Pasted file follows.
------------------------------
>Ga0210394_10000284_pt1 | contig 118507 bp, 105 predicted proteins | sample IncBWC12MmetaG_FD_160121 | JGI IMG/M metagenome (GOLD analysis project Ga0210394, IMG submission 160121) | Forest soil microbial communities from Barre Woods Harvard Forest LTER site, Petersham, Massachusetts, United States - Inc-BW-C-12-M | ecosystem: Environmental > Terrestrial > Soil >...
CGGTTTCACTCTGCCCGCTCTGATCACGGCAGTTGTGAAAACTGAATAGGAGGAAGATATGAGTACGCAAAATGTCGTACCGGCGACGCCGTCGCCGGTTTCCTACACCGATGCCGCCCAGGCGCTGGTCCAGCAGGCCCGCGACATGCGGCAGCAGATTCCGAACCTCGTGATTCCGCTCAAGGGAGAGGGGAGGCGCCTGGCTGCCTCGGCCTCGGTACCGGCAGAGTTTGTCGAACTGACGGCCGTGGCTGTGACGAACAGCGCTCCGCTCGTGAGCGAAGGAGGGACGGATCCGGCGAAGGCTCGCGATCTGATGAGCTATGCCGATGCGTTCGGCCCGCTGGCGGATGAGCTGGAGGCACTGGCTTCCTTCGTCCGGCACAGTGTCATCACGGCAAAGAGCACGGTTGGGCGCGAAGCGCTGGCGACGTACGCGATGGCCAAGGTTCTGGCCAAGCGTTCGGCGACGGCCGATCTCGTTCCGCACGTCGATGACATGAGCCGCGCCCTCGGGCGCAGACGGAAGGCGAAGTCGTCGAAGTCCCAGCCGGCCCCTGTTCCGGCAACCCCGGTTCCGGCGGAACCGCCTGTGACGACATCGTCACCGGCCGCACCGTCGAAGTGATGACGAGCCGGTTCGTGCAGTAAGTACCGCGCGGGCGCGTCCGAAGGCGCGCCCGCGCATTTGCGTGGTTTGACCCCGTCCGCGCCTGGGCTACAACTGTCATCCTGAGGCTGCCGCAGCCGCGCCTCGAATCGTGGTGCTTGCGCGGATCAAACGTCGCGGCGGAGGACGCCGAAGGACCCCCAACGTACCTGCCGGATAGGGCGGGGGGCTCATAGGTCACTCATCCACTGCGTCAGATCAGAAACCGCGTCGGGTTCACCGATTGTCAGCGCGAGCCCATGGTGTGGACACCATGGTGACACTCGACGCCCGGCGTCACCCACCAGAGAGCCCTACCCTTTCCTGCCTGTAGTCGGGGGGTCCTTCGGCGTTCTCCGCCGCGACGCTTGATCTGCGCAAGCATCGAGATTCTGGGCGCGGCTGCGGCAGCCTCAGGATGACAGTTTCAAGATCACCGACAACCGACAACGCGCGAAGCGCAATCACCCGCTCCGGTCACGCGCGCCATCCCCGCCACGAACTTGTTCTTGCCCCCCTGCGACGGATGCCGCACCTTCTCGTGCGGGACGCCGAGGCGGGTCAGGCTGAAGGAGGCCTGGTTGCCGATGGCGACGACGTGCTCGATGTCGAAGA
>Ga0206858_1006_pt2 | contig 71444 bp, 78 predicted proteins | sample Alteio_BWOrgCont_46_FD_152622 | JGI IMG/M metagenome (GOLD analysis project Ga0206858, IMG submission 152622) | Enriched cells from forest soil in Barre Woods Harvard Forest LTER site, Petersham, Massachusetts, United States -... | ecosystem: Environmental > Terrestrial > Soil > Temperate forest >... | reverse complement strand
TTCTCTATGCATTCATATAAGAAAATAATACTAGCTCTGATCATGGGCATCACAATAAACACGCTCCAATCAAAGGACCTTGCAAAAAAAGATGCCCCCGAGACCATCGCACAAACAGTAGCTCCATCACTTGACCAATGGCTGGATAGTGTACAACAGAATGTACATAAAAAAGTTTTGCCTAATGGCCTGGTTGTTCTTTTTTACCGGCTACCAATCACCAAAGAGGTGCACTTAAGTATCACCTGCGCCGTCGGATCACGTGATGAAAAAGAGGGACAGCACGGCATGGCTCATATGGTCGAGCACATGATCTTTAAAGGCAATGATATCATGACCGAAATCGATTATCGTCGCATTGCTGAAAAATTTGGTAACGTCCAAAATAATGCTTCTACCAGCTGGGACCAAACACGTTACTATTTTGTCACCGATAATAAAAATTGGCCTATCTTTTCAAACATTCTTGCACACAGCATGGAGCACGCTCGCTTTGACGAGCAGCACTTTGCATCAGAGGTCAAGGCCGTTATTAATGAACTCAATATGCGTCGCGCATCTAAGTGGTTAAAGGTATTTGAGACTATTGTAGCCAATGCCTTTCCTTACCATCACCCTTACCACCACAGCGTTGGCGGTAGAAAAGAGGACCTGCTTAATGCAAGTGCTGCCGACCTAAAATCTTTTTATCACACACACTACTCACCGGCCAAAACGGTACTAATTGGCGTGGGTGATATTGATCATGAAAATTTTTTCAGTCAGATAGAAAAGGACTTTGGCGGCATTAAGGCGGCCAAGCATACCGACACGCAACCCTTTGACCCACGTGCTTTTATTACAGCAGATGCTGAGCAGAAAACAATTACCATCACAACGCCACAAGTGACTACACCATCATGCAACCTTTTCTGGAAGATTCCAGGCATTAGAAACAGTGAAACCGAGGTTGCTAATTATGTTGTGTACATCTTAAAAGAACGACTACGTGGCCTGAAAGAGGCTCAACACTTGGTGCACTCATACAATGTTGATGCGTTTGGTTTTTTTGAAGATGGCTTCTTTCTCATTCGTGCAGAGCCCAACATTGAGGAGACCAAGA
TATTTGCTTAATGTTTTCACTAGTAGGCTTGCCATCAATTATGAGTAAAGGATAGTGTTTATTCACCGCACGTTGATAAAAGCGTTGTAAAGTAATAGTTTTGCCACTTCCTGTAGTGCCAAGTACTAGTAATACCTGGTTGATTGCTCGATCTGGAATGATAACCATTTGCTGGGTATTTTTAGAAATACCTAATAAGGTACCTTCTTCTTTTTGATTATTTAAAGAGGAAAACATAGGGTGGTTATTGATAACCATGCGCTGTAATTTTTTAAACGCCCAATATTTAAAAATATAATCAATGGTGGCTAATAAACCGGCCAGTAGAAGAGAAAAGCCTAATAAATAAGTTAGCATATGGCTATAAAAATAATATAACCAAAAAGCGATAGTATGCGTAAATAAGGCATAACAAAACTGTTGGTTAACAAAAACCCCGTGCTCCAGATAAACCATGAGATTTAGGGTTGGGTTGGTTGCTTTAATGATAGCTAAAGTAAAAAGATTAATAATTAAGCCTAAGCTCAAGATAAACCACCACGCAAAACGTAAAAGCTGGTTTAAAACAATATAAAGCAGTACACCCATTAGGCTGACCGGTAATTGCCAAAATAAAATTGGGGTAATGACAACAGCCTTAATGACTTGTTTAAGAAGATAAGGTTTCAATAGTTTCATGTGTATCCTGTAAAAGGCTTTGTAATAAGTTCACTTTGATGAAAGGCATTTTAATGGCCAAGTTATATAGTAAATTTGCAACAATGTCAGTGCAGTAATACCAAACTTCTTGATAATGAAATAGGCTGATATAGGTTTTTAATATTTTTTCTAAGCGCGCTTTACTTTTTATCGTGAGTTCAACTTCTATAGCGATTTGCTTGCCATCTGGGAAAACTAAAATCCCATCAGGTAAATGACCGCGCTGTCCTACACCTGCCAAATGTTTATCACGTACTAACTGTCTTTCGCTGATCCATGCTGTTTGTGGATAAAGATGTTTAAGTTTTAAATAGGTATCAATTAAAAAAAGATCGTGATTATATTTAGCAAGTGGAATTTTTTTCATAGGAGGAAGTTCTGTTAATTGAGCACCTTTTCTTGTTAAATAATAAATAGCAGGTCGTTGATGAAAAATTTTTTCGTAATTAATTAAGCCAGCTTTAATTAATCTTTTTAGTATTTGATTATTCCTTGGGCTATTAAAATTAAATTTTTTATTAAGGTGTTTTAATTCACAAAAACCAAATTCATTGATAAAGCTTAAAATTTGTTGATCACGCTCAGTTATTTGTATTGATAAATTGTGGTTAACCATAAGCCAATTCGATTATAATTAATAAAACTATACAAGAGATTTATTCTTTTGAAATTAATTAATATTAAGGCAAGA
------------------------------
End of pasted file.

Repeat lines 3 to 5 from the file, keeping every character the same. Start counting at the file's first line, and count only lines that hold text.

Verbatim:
>Ga0206858_1006_pt2 | contig 71444 bp, 78 predicted proteins | sample Alteio_BWOrgCont_46_FD_152622 | JGI IMG/M metagenome (GOLD analysis project Ga0206858, IMG submission 152622) | Enriched cells from forest soil in Barre Woods Harvard Forest LTER site, Petersham, Massachusetts, United States -... | ecosystem: Environmental > Terrestrial > Soil > Temperate forest >... | reverse complement strand
TTCTCTATGCATTCATATAAGAAAATAATACTAGCTCTGATCATGGGCATCACAATAAACACGCTCCAATCAAAGGACCTTGCAAAAAAAGATGCCCCCGAGACCATCGCACAAACAGTAGCTCCATCACTTGACCAATGGCTGGATAGTGTACAACAGAATGTACATAAAAAAGTTTTGCCTAATGGCCTGGTTGTTCTTTTTTACCGGCTACCAATCACCAAAGAGGTGCACTTAAGTATCACCTGCGCCGTCGGATCACGTGATGAAAAAGAGGGACAGCACGGCATGGCTCATATGGTCGAGCACATGATCTTTAAAGGCAATGATATCATGACCGAAATCGATTATCGTCGCATTGCTGAAAAATTTGGTAACGTCCAAAATAATGCTTCTACCAGCTGGGACCAAACACGTTACTATTTTGTCACCGATAATAAAAATTGGCCTATCTTTTCAAACATTCTTGCACACAGCATGGAGCACGCTCGCTTTGACGAGCAGCACTTTGCATCAGAGGTCAAGGCCGTTATTAATGAACTCAATATGCGTCGCGCATCTAAGTGGTTAAAGGTATTTGAGACTATTGTAGCCAATGCCTTTCCTTACCATCACCCTTACCACCACAGCGTTGGCGGTAGAAAAGAGGACCTGCTTAATGCAAGTGCTGCCGACCTAAAATCTTTTTATCACACACACTACTCACCGGCCAAAACGGTACTAATTGGCGTGGGTGATATTGATCATGAAAATTTTTTCAGTCAGATAGAAAAGGACTTTGGCGGCATTAAGGCGGCCAAGCATACCGACACGCAACCCTTTGACCCACGTGCTTTTATTACAGCAGATGCTGAGCAGAAAACAATTACCATCACAACGCCACAAGTGACTACACCATCATGCAACCTTTTCTGGAAGATTCCAGGCATTAGAAACAGTGAAACCGAGGTTGCTAATTATGTTGTGTACATCTTAAAAGAACGACTACGTGGCCTGAAAGAGGCTCAACACTTGGTGCACTCATACAATGTTGATGCGTTTGGTTTTTTTGAAGATGGCTTCTTTCTCATTCGTGCAGAGCCCAACATTGAGGAGACCAAGA
TATTTGCTTAATGTTTTCACTAGTAGGCTTGCCATCAATTATGAGTAAAGGATAGTGTTTATTCACCGCACGTTGATAAAAGCGTTGTAAAGTAATAGTTTTGCCACTTCCTGTAGTGCCAAGTACTAGTAATACCTGGTTGATTGCTCGATCTGGAATGATAACCATTTGCTGGGTATTTTTAGAAATACCTAATAAGGTACCTTCTTCTTTTTGATTATTTAAAGAGGAAAACATAGGGTGGTTATTGATAACCATGCGCTGTAATTTTTTAAACGCCCAATATTTAAAAATATAATCAATGGTGGCTAATAAACCGGCCAGTAGAAGAGAAAAGCCTAATAAATAAGTTAGCATATGGCTATAAAAATAATATAACCAAAAAGCGATAGTATGCGTAAATAAGGCATAACAAAACTGTTGGTTAACAAAAACCCCGTGCTCCAGATAAACCATGAGATTTAGGGTTGGGTTGGTTGCTTTAATGATAGCTAAAGTAAAAAGATTAATAATTAAGCCTAAGCTCAAGATAAACCACCACGCAAAACGTAAAAGCTGGTTTAAAACAATATAAAGCAGTACACCCATTAGGCTGACCGGTAATTGCCAAAATAAAATTGGGGTAATGACAACAGCCTTAATGACTTGTTTAAGAAGATAAGGTTTCAATAGTTTCATGTGTATCCTGTAAAAGGCTTTGTAATAAGTTCACTTTGATGAAAGGCATTTTAATGGCCAAGTTATATAGTAAATTTGCAACAATGTCAGTGCAGTAATACCAAACTTCTTGATAATGAAATAGGCTGATATAGGTTTTTAATATTTTTTCTAAGCGCGCTTTACTTTTTATCGTGAGTTCAACTTCTATAGCGATTTGCTTGCCATCTGGGAAAACTAAAATCCCATCAGGTAAATGACCGCGCTGTCCTACACCTGCCAAATGTTTATCACGTACTAACTGTCTTTCGCTGATCCATGCTGTTTGTGGATAAAGATGTTTAAGTTTTAAATAGGTATCAATTAAAAAAAGATCGTGATTATATTTAGCAAGTGGAATTTTTTTCATAGGAGGAAGTTCTGTTAATTGAGCACCTTTTCTTGTTAAATAATAAATAGCAGGTCGTTGATGAAAAATTTTTTCGTAATTAATTAAGCCAGCTTTAATTAATCTTTTTAGTATTTGATTATTCCTTGGGCTATTAAAATTAAATTTTTTATTAAGGTGTTTTAATTCACAAAAACCAAATTCATTGATAAAGCTTAAAATTTGTTGATCACGCTCAGTTATTTGTATTGATAAATTGTGGTTAACCATAAGCCAATTCGATTATAATTAATAAAACTATACAAGAGATTTATTCTTTTGAAATTAATTAATATTAAGGCAAGA